"Community college students do not receive the same level of professional development resources as their peers who attend a four-year university. Therefore, when you transfer you are at a significant disadvantage," Stimpfel says. "When I transferred to USC, I didn’t know how to put together a professional résumé or what professional dress was." Stimpfel says that Pasadena City College did have a career development center, but its resources were limited and there was only one counselor for more than 20,000 students.

"I wanted to apply to a four-year school, but there was a lack of mentors and guidance in the system to help me navigate the transfer process," he says. "This is not necessarily the community colleges’ fault either. Because of their restricted budgets, they usually only have one counselor to help thousands of students."

The lack of mentors is not the only hurdle these students have to overcome. What many students don’t realize is that not all of their credits taken at a community college can actually transfer to a four-year institution. Because of a lack of articulation agreements between schools, community college students don’t know what classes to take and if those classes will be accredited once they transfer. The National Center for Public Policy and Higher Education recommends that states forge articulation and credit-transfer agreements as the record shows that these comprehensive, integrated approaches "demonstrate a higher success rate in getting transfer students to the four-year degree."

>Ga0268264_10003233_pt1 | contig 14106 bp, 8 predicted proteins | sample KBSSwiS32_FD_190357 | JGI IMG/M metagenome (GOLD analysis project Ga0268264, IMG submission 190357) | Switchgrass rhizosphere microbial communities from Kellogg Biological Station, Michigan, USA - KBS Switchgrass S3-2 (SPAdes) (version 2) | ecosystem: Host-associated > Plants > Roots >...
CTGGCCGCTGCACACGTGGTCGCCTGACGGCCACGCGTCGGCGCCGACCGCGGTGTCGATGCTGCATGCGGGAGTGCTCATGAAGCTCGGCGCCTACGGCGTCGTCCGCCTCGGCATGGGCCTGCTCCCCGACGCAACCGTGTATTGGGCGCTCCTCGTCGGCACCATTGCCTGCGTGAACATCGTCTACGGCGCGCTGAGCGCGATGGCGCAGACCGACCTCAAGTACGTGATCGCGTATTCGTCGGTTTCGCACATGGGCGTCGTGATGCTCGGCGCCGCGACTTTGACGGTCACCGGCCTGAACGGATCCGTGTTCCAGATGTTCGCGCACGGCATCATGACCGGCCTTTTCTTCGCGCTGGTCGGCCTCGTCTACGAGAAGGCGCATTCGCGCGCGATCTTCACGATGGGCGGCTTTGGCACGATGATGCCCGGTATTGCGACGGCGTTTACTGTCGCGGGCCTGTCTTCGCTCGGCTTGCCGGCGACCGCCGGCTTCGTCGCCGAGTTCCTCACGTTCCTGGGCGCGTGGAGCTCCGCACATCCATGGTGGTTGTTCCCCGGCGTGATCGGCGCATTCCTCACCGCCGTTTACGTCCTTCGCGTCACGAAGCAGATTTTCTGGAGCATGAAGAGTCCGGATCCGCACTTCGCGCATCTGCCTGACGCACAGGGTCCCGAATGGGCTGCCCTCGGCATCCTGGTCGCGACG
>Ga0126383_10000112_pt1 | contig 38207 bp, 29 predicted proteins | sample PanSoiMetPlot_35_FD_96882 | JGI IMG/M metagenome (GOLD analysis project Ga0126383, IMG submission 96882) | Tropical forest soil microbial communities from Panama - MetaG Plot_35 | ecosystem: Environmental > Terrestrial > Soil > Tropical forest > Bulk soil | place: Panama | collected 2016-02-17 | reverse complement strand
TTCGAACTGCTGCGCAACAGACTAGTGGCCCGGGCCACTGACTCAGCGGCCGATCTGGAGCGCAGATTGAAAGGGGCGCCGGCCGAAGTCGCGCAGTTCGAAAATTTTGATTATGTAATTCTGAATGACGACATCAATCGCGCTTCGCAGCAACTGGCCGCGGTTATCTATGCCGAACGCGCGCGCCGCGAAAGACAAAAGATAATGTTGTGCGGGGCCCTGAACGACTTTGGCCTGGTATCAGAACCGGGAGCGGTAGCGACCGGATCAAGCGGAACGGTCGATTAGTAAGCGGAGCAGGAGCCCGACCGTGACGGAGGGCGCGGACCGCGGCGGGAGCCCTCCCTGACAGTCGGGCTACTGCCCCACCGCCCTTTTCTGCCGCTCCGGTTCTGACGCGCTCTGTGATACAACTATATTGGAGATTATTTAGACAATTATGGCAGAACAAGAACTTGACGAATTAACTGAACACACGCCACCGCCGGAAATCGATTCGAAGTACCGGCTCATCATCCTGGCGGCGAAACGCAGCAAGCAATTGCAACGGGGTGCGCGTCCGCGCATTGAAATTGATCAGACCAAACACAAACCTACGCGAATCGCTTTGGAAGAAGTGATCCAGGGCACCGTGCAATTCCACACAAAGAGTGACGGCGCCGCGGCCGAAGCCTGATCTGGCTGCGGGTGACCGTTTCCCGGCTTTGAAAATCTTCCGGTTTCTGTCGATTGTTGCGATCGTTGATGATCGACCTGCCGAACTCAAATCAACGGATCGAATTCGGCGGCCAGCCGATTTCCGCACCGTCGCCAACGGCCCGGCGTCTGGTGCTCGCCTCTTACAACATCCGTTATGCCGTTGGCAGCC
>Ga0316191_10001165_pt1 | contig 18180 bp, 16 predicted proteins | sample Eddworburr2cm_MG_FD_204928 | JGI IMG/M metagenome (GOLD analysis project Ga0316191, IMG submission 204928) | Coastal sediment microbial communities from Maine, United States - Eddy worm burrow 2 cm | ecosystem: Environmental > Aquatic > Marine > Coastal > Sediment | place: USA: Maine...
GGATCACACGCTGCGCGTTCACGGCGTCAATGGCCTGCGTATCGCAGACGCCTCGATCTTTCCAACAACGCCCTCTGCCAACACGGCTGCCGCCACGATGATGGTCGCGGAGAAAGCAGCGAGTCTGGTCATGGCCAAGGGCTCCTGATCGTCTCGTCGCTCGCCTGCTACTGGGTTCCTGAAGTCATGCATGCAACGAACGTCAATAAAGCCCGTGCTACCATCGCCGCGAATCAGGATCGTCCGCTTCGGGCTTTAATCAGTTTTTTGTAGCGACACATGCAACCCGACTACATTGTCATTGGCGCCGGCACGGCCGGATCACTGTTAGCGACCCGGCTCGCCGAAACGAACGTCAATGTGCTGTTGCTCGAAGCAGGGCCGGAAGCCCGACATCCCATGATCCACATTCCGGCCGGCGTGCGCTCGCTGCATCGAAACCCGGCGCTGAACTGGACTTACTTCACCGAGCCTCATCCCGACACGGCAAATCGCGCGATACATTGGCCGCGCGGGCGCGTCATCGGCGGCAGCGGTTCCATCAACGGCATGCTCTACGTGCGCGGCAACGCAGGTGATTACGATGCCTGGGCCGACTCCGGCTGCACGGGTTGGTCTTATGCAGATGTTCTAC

States such as Florida and New York have such agreements, and, "on average, transfer students at CUNY have slightly higher graduation rates and slightly higher GPAs than students who have been there through the four years," says Associate University Provost at CUNY, Julia Wrigley. "We need to understand and appreciate the work these students went through just to get to the senior schools. They are very determined people."

Wrigley is also a professor of sociology at CUNY. She says every transfer system is built on course equivalencies, and professors from senior colleges and community colleges have to sit down together and work them out. "This happens regularly at CUNY," Wrigley says. "It is hard to keep articulation agreements up to date, however, and when it comes to majors, it can also be hard for some senior college professors to accept that community college courses can be as challenging as their own. We need to figure out how we can create a more effective system to make the experience better for all students and to make sure that our higher education system is as open and democratic as possible."

Transferring to a four-year university is only half the battle. Because transfer students lack the professional skills of their peers, they become even less attractive candidates for jobs and internships. "The majority of job offers come from internships that students receive the summer before their senior year," Stimpfel says. "I applied to many internships and full-time jobs even though I didn’t know what I was doing. As a result, I didn’t get a job offer after my graduation, despite graduating summa cum laude."